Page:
12 Investigates: Are juice diets safe - NBC12 - WWBT - Richmond, VA News On Your Side

12 Investigates: Are juice diets safe


In the battle of the bulge, blenders are now in the mix.

"I really never expected to change my diet and feel younger," said Teresa Legrand. "I was stuck there as a chunky lady, and I didn't like being that."

LeGrand's grand kids were the ones to suggest the idea. "It really has changed her, it's changed the way she eats, the way she feels, a bunch of things," said Kate Dittmer.

"It wasn't anything special. I didn't have any surgeries, I didn't go on any medications to do it, I just got healthy with what I was eating,"said Legrand.

She started juicing, making juice drinks of organic fruits and vegetables. She went 50 days with just drinking the juice.

"Going off food isn't easy, we're all used to chewing," admitted LeGrand.

She slowly integrated solid food back into her diet. She's gone from a size 14 to 4.

"For the first time in my entire life, my doctor said, you don't need to lose anymore weight," said LeGrand.

Peter Glickman said he lost 23 pounds on the diet and ended up with more energy. He recently wrote about what he calls the Master Cleanse. He said it was developed in the 1950's, but that the liquid diet is back and the way to go.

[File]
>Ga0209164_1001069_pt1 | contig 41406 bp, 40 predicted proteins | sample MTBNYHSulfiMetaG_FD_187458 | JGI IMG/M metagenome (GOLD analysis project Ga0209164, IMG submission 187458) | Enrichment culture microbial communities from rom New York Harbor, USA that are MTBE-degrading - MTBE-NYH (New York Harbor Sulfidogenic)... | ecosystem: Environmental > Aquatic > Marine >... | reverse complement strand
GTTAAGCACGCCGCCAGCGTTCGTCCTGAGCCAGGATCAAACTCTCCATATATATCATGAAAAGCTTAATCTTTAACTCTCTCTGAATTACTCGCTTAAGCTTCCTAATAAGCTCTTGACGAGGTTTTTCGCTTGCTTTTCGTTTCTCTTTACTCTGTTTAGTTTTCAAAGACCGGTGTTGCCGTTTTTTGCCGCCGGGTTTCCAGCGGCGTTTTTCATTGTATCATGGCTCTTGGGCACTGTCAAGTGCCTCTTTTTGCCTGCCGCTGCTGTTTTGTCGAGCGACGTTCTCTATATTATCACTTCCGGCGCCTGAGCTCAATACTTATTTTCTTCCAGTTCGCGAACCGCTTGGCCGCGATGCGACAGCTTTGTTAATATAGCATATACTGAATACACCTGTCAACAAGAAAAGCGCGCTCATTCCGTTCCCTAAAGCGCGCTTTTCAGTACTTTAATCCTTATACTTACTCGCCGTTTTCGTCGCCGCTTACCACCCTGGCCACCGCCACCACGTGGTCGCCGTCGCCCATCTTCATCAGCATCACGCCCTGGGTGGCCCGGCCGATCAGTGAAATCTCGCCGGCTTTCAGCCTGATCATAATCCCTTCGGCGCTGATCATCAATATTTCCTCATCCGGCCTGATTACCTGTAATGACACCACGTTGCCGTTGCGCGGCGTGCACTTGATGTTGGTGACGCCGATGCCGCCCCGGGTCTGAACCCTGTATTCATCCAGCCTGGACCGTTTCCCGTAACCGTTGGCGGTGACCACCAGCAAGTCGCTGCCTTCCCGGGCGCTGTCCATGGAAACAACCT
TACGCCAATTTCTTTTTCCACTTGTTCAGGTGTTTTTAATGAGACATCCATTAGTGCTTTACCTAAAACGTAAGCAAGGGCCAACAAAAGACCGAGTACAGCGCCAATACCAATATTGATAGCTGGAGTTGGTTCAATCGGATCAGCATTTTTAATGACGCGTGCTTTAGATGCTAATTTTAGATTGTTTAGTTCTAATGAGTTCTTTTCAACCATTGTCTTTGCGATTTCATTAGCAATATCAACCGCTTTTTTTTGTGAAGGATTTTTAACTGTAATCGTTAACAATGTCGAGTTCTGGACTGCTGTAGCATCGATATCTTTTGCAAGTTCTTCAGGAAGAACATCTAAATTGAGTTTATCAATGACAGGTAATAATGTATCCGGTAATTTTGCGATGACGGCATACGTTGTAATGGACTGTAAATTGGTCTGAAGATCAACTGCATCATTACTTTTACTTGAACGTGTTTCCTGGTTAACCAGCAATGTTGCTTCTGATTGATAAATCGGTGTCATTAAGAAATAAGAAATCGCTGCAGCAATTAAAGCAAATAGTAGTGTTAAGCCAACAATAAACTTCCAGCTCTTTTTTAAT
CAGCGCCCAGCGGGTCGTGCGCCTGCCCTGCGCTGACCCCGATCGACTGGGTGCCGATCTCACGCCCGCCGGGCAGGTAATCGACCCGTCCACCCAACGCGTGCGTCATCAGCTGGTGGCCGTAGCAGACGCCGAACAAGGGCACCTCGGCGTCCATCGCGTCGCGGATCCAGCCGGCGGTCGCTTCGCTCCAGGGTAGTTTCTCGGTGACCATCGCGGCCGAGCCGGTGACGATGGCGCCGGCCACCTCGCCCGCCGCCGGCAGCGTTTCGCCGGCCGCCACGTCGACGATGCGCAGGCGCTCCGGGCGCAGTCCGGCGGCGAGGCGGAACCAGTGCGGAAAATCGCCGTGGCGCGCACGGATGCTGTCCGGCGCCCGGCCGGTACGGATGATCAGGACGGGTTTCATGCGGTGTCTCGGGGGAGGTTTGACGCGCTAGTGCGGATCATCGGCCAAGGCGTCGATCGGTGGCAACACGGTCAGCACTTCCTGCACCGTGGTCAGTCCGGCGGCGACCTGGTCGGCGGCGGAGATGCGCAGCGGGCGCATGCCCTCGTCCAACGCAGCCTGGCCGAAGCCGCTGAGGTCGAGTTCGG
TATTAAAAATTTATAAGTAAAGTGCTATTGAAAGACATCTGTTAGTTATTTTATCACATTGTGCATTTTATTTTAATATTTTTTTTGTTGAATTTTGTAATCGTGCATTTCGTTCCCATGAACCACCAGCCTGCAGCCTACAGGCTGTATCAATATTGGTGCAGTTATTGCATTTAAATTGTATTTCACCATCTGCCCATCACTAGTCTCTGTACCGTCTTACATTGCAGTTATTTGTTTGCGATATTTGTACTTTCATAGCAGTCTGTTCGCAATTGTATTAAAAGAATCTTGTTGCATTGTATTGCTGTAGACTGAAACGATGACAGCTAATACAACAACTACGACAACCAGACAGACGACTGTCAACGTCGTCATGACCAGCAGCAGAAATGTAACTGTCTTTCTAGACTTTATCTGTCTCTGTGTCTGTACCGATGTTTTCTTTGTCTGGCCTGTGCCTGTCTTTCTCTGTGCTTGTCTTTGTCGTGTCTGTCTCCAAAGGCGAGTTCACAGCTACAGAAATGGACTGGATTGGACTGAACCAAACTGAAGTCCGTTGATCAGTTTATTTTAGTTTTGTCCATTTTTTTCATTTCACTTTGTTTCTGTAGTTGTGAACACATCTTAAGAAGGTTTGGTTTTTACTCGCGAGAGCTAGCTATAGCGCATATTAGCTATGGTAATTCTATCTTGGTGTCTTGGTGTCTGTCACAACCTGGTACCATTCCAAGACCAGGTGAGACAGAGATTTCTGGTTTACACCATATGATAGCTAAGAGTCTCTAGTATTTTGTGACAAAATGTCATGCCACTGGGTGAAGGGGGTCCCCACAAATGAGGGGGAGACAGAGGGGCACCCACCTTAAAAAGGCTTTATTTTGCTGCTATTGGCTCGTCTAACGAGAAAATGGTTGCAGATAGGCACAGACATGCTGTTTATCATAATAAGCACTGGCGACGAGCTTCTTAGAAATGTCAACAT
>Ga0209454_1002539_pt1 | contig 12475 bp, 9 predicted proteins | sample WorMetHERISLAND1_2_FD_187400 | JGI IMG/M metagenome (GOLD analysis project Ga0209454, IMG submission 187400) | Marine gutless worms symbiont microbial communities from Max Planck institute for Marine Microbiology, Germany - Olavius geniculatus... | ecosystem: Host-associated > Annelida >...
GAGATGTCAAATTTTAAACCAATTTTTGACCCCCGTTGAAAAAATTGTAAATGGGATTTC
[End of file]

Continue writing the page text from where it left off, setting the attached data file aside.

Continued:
"The purpose of the detoxification is to get out the toxins and other substances that make people tired, old irritable, unhappy and not function well and zap their energy."

To do the diet, you turn veggies — like carrots, celery, anything really — into liquid. And that's all you drink for days at a time. Is the liquid diet just a quick fix? Is it even healthy?

Virginia's Board of Medicine recently reprimanded a Colonial Heights Chiropractor for going beyond his duties. He put a patient on a weight loss program that included a five day liquids only detoxification.

The patient had an irregular heart beat. The diet caused heart palpitations.

"If you're a young healthy person, you're probably going to be ok... probably! But you're starting to roll the dice a little bit," said Madge Zacharias. She's the Co-founder of the Zacharias Ganey Health Institute in Richmond. She's been looking into the juice diet craze and believes people are just assuming its healthy because it involves fruits and veggies.

"Understand, we're juicing this. We're taking out the pulp, we're taking out the fiber. We're being left basically sugar. And, yes, some vitamins and anti-oxidants... but it's not a way to live," said Zacharias.

She believes juicing may not necessarily hurt a healthy person, but it's not really helping them either.

"It keeps coming down to the fact that it's a diet. We've got to do this for life, and nobody is going to drink juice for life. Even if you could make the perfect juice, make it healthy, it's not a lifestyle," said Zacharias.

Some are staunch believers in the diet. Others said there needs to be more research on how it affects the body. Either way, most experts we found said you should check with your doctor before even trying it.

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